Staunton, July 4 – The Izborsky Club, a group of intellectuals and writers put together by Aleksandr Prokhanov to promote Russian nationalist and traditionalist views, clearly has had a major influence on Vladimir Putin’s thinking and policies, including his annexation of Crimea and support for the idea of “a Russian world.”
But now that Prokhanov and his even more notorious club member Aleksandr Dugin have complained to the “Wall Street Journal” about Putin’s current approach to Ukraine and about their loss of status and access, some may conclude that the Izborsky Club is becoming passé.
That Prokhanov, Dugin and their colleagues may have lost on this issue, however, should not obscure the influence they have had and are likely to continue to have on the way in which Putin and his entourage conceive the world and hence on the policies that he and they are likely to pursue.
Indeed, it may be the case that groups like the Izborsky Club in Russia, just like some think tanks in the West, are less important for their impact on specific policies, even policies as critical as Moscow’s approach to Ukraine has been than they are for that kind of broader but less specifically traceable influence they do exert.
That is certainly the implication of what Vitaly Averyanov, the director of the Moscow Institute of Dynamic Conservatism and a co-founder of the Izborsky Club, told a Svobodnaya Pressa interviewer at the end of last week when asked about the influence of group.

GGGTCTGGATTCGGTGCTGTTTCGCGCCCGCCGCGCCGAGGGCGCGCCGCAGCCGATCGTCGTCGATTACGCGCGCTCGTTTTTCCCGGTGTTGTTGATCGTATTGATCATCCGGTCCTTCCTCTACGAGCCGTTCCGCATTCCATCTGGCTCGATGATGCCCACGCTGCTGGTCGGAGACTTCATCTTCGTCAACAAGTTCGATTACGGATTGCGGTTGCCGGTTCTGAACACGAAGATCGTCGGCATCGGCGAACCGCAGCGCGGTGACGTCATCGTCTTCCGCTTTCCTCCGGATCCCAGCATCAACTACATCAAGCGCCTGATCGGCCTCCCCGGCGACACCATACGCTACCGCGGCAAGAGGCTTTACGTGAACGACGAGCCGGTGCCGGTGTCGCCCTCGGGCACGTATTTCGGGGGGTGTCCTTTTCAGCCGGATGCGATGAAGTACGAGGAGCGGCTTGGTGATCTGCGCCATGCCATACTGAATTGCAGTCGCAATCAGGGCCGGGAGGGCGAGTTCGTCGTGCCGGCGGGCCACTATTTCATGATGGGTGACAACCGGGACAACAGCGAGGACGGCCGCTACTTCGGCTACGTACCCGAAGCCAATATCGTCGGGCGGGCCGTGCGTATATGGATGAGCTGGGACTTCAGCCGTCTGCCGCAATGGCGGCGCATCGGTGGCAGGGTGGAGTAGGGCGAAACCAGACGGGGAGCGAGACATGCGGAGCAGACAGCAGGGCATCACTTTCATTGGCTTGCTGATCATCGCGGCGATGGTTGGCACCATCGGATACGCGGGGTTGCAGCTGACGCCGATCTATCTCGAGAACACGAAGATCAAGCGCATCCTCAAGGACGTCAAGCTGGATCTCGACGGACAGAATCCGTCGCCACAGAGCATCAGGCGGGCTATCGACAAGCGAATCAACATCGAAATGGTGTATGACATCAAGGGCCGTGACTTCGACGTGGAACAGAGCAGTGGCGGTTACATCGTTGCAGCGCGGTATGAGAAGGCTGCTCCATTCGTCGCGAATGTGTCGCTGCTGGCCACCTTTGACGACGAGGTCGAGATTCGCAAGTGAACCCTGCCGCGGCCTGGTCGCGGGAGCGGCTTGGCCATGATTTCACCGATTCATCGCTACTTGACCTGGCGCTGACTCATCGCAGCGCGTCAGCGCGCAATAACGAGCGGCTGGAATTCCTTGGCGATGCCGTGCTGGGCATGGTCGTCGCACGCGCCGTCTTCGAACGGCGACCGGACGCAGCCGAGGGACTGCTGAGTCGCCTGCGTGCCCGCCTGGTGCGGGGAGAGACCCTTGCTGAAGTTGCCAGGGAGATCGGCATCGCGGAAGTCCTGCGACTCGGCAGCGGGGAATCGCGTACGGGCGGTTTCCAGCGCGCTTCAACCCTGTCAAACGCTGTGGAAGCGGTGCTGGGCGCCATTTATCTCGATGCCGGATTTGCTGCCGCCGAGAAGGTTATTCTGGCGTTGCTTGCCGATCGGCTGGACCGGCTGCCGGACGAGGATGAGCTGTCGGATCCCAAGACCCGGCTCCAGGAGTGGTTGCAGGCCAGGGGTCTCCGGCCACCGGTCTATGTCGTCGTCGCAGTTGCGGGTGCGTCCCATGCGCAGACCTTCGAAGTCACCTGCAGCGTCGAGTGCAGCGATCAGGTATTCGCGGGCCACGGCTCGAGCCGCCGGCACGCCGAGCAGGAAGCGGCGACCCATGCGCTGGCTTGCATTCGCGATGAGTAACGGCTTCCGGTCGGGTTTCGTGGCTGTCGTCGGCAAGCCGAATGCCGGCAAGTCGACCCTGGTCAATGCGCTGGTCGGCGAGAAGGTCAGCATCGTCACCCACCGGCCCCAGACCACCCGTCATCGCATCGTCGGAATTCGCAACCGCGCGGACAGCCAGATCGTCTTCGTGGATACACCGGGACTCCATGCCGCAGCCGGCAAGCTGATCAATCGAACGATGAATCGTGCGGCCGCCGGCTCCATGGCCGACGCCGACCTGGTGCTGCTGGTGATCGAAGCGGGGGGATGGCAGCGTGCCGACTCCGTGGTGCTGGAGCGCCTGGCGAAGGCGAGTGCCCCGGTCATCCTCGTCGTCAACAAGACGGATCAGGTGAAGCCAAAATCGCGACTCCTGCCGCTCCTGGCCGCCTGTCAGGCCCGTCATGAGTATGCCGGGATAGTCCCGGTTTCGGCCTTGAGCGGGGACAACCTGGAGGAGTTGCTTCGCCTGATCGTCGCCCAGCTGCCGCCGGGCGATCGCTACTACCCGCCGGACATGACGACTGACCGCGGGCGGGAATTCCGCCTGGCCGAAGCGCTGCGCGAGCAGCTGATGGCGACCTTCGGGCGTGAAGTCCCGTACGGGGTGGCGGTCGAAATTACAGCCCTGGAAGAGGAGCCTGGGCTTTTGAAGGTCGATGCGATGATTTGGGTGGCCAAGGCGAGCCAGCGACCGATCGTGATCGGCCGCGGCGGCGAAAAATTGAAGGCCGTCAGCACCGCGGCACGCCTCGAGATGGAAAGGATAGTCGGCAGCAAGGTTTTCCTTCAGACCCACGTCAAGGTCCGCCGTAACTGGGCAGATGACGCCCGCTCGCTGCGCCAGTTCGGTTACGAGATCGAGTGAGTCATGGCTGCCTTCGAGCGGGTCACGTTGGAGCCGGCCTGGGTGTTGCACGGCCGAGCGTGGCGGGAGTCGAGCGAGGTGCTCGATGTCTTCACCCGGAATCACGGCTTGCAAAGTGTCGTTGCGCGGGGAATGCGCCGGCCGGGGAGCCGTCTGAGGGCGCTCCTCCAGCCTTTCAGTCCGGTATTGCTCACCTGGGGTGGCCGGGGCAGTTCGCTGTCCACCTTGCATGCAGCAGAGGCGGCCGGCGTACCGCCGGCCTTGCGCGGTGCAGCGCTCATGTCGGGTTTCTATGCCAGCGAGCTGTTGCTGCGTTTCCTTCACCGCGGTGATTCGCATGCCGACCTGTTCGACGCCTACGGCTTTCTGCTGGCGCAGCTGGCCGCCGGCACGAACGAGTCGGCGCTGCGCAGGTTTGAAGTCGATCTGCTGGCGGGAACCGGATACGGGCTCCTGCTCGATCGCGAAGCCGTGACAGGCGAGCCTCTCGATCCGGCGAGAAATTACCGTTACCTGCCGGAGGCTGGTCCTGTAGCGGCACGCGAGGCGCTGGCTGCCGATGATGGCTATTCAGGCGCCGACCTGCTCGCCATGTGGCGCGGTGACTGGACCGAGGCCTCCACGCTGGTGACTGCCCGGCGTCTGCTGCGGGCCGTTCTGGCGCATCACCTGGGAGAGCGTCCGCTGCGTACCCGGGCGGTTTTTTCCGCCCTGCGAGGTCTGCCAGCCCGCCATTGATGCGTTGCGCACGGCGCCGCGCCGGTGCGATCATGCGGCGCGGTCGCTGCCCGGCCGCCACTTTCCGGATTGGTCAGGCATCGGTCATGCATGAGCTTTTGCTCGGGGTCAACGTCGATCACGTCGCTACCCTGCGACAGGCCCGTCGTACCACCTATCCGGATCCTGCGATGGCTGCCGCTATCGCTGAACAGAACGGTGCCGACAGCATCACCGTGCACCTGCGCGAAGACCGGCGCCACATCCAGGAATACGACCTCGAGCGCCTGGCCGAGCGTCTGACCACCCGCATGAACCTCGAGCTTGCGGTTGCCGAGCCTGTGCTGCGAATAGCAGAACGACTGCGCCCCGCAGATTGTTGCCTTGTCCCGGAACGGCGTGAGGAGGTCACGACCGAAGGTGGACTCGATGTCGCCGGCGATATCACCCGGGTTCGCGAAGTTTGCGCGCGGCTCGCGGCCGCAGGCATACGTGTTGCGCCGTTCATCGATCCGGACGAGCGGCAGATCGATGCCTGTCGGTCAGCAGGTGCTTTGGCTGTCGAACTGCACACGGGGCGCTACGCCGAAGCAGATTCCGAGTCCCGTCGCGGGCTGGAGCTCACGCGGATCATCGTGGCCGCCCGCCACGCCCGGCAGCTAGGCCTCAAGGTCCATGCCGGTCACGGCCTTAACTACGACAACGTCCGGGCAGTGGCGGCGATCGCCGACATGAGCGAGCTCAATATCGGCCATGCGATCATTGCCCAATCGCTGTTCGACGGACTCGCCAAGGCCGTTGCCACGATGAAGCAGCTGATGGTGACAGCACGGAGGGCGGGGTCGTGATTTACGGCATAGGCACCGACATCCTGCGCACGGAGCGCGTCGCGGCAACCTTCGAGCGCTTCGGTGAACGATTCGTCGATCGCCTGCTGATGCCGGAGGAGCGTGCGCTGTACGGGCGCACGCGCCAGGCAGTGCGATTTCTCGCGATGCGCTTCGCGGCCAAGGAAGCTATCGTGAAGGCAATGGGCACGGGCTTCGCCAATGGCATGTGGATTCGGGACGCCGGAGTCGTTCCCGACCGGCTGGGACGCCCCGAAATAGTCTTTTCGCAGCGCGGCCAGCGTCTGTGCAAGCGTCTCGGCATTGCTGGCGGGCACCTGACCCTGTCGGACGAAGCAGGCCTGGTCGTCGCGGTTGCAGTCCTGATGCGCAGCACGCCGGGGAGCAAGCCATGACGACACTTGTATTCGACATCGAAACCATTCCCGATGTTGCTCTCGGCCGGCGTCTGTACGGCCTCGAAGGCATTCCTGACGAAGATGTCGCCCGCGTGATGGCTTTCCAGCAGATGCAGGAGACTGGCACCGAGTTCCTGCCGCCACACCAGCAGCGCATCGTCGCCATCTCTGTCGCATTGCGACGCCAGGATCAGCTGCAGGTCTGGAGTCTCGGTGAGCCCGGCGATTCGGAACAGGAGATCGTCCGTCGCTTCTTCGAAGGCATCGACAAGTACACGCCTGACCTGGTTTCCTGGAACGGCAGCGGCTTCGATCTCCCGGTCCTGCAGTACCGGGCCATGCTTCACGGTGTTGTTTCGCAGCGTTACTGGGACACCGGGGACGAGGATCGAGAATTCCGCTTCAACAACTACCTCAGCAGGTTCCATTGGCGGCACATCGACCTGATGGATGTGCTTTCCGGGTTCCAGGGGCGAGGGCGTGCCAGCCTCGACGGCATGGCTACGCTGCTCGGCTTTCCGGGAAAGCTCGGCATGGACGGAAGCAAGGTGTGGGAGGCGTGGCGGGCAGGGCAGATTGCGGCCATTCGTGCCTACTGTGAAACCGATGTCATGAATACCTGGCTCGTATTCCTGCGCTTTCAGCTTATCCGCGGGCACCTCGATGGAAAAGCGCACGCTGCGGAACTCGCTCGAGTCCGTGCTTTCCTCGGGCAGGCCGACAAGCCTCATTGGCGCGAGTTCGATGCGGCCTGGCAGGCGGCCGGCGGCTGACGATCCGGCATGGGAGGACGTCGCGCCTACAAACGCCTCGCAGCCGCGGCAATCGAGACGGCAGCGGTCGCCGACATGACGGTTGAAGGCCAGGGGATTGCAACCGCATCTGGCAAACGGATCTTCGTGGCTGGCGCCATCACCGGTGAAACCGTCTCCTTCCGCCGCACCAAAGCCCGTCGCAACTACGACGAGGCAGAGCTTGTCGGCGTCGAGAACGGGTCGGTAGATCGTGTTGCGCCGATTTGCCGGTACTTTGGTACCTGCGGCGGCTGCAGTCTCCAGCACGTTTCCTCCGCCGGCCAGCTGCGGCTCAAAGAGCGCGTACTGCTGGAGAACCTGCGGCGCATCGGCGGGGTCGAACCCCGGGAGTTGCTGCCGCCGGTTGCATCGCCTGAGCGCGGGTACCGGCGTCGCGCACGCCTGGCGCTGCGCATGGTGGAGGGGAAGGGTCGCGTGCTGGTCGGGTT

The core of the Izborsky Club consists of a group of “ideologists, each of whom over the last 15 to 20 years has pursued his own course and established his own school and his own direction of social thought.” Among the most prominent are not only Prokhanov and Dugin but Glazyev, Fursov, Platonov, Narochnitskaya, and Father Tikhon.
Several things made the formation and promotion possible, he continued, including the collapse of Vladislav Surkov’s divide-and-rule approach to nationalism, growing recognition in Russia of the need for a national idea, and of course the work of members like Prokhanov himself.
In many respects, Averyanov argued, the Izborsky Club is an indication that the process of the absorption of Russia and its “swallowing” by the West has come to an end and that Russians are now prepared to oppose that process wherever they see it. “Resistance,” he said, “is a sign of life.”
As far as the club’s influence on politics is concerned, he continued, “we practically have created a reserve Kremlin ideology,” which if not “adopted by the powers,” nonetheless helps to define the “official order of the day” and thus determines “step by step the transformation of the political atmosphere.”
Asked about the widely-rumored links between the Izborsky Club and the actions of pro-Russian groups in eastern Ukraine, Averyanov said that “of course the Izborsky Club is not the author of the scenario of the rising in the Donbass. But a connection exists, a deep connection,” and Igor Strelkov is “a man of our direction.”
With regard to Ukraine, he said that “Ukraine is not a state: it is a buffer formation.” It is the product of the weakening of the Russian nation. And it is not a separate nation either – although he said one can create the simulacrum of a nation. “Give me the money and staff, and after 15 years, I will form a nation of Siberians which I can control,” Averyanov added.
The division of Ukraine is not an ethnic one but “a mental or civilizational one,” the specific “front” of the clash of civilizations in which the West is seeking to extend its sway over Russia. If the West wins in Ukraine, he argued, there is “a great probability” that it will extend this clash into Russia itself.